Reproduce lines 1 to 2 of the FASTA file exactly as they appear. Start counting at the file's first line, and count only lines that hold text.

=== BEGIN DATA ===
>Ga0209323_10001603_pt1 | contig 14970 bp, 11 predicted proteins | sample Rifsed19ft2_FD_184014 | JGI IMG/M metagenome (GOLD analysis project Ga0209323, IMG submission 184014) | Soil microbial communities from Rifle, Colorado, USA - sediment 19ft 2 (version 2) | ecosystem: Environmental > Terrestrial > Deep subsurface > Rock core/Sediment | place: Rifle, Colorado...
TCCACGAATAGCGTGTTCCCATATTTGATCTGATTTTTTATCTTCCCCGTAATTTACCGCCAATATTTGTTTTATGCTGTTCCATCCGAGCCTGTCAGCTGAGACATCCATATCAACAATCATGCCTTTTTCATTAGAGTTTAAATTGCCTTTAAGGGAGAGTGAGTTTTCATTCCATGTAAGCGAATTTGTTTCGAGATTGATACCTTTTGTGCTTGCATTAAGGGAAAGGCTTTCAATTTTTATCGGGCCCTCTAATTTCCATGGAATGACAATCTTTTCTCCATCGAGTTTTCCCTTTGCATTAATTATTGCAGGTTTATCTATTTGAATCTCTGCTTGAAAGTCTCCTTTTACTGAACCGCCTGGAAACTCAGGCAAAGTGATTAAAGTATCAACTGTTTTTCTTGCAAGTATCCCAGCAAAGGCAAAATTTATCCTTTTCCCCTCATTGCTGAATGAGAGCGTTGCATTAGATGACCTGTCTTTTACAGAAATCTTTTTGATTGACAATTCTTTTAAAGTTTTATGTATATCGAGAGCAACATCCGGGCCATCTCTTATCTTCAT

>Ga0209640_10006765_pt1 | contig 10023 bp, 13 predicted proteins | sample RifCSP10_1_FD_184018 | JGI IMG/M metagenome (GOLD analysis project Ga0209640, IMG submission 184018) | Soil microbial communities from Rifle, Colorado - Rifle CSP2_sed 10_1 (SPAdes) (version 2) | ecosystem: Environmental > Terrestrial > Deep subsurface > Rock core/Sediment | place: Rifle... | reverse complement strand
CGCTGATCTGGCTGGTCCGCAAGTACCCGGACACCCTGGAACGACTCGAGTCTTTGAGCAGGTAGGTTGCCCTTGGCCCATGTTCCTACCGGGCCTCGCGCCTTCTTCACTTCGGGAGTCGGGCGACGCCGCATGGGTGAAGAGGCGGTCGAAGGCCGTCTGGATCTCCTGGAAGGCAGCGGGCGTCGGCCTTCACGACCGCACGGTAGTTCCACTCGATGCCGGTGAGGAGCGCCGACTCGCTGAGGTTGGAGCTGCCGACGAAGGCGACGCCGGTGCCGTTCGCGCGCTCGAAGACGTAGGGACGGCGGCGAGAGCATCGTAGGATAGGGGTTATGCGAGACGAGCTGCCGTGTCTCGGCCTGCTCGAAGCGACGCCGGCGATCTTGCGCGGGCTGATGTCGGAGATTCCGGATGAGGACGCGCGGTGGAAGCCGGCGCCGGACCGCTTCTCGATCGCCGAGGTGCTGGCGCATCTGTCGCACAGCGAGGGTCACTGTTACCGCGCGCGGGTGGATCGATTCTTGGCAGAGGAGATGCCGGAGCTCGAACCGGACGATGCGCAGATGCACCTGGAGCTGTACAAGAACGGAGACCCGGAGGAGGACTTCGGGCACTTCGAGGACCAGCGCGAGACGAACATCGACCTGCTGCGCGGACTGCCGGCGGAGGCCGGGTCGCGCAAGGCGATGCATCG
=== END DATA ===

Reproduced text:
>Ga0209323_10001603_pt1 | contig 14970 bp, 11 predicted proteins | sample Rifsed19ft2_FD_184014 | JGI IMG/M metagenome (GOLD analysis project Ga0209323, IMG submission 184014) | Soil microbial communities from Rifle, Colorado, USA - sediment 19ft 2 (version 2) | ecosystem: Environmental > Terrestrial > Deep subsurface > Rock core/Sediment | place: Rifle, Colorado...
TCCACGAATAGCGTGTTCCCATATTTGATCTGATTTTTTATCTTCCCCGTAATTTACCGCCAATATTTGTTTTATGCTGTTCCATCCGAGCCTGTCAGCTGAGACATCCATATCAACAATCATGCCTTTTTCATTAGAGTTTAAATTGCCTTTAAGGGAGAGTGAGTTTTCATTCCATGTAAGCGAATTTGTTTCGAGATTGATACCTTTTGTGCTTGCATTAAGGGAAAGGCTTTCAATTTTTATCGGGCCCTCTAATTTCCATGGAATGACAATCTTTTCTCCATCGAGTTTTCCCTTTGCATTAATTATTGCAGGTTTATCTATTTGAATCTCTGCTTGAAAGTCTCCTTTTACTGAACCGCCTGGAAACTCAGGCAAAGTGATTAAAGTATCAACTGTTTTTCTTGCAAGTATCCCAGCAAAGGCAAAATTTATCCTTTTCCCCTCATTGCTGAATGAGAGCGTTGCATTAGATGACCTGTCTTTTACAGAAATCTTTTTGATTGACAATTCTTTTAAAGTTTTATGTATATCGAGAGCAACATCCGGGCCATCTCTTATCTTCAT